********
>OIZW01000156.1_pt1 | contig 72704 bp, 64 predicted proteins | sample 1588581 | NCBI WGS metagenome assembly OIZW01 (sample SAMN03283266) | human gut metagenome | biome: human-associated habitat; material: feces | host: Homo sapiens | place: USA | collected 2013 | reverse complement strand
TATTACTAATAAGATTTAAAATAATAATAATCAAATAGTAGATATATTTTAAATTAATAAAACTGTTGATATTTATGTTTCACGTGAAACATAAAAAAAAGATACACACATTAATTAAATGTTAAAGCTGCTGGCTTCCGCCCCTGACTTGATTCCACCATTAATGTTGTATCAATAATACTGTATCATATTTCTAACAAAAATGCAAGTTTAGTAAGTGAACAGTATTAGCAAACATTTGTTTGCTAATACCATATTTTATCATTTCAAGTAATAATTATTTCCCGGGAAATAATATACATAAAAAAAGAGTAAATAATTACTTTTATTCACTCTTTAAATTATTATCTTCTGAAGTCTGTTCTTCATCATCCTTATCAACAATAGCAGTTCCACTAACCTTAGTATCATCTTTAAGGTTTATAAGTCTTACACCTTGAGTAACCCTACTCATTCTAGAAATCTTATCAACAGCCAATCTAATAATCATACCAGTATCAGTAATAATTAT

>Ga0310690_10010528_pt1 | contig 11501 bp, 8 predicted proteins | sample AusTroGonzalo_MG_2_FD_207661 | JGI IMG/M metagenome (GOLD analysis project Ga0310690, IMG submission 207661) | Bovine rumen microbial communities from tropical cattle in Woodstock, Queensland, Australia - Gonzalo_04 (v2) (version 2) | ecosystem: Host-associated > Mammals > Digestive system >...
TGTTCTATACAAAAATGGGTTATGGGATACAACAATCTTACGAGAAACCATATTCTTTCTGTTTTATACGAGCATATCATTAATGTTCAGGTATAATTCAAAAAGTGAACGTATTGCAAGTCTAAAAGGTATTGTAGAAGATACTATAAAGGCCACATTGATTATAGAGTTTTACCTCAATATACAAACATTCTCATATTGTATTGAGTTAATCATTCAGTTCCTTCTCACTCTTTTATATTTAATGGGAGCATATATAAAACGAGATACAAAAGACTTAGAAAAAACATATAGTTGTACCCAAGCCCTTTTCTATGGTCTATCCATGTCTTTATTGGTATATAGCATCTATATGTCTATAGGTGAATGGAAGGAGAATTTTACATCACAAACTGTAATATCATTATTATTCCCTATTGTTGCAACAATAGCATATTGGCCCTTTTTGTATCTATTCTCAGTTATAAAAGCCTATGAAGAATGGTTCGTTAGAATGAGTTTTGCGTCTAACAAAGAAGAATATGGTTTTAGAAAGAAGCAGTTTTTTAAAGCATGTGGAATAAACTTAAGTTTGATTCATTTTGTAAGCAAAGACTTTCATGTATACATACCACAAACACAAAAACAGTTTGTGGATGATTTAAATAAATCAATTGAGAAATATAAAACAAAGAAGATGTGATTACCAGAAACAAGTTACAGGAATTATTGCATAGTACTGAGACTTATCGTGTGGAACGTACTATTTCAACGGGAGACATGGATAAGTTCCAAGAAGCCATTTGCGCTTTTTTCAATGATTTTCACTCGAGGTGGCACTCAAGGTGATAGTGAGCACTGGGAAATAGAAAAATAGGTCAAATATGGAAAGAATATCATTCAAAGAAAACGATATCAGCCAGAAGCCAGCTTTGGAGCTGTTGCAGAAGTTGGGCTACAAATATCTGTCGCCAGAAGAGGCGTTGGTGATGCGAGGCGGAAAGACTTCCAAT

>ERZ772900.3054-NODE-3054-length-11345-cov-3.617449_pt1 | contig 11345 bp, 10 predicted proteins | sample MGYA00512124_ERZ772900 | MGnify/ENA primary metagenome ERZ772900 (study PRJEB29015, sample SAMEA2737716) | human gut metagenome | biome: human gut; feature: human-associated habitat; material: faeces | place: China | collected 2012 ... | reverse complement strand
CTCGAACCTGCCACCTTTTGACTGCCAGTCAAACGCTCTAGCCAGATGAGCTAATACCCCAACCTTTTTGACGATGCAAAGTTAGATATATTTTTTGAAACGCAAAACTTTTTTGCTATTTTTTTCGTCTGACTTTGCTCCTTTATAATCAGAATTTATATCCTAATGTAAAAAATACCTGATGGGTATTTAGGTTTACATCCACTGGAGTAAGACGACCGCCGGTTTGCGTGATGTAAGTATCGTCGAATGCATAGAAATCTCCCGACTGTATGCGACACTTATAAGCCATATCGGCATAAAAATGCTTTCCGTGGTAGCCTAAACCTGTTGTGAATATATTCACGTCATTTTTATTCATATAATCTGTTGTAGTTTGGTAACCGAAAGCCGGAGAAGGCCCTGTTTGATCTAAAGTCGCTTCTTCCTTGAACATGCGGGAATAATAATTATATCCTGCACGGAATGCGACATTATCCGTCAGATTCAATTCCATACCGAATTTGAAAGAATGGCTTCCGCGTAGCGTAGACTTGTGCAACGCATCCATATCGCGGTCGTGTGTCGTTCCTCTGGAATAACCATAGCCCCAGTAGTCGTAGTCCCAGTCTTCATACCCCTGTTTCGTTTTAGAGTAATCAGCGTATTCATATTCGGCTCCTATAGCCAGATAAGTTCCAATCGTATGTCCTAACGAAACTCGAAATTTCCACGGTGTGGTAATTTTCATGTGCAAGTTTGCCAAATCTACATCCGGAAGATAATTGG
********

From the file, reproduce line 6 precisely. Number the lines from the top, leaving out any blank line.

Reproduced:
CTCGAACCTGCCACCTTTTGACTGCCAGTCAAACGCTCTAGCCAGATGAGCTAATACCCCAACCTTTTTGACGATGCAAAGTTAGATATATTTTTTGAAACGCAAAACTTTTTTGCTATTTTTTTCGTCTGACTTTGCTCCTTTATAATCAGAATTTATATCCTAATGTAAAAAATACCTGATGGGTATTTAGGTTTACATCCACTGGAGTAAGACGACCGCCGGTTTGCGTGATGTAAGTATCGTCGAATGCATAGAAATCTCCCGACTGTATGCGACACTTATAAGCCATATCGGCATAAAAATGCTTTCCGTGGTAGCCTAAACCTGTTGTGAATATATTCACGTCATTTTTATTCATATAATCTGTTGTAGTTTGGTAACCGAAAGCCGGAGAAGGCCCTGTTTGATCTAAAGTCGCTTCTTCCTTGAACATGCGGGAATAATAATTATATCCTGCACGGAATGCGACATTATCCGTCAGATTCAATTCCATACCGAATTTGAAAGAATGGCTTCCGCGTAGCGTAGACTTGTGCAACGCATCCATATCGCGGTCGTGTGTCGTTCCTCTGGAATAACCATAGCCCCAGTAGTCGTAGTCCCAGTCTTCATACCCCTGTTTCGTTTTAGAGTAATCAGCGTATTCATATTCGGCTCCTATAGCCAGATAAGTTCCAATCGTATGTCCTAACGAAACTCGAAATTTCCACGGTGTGGTAATTTTCATGTGCAAGTTTGCCAAATCTACATCCGGAAGATAATTGG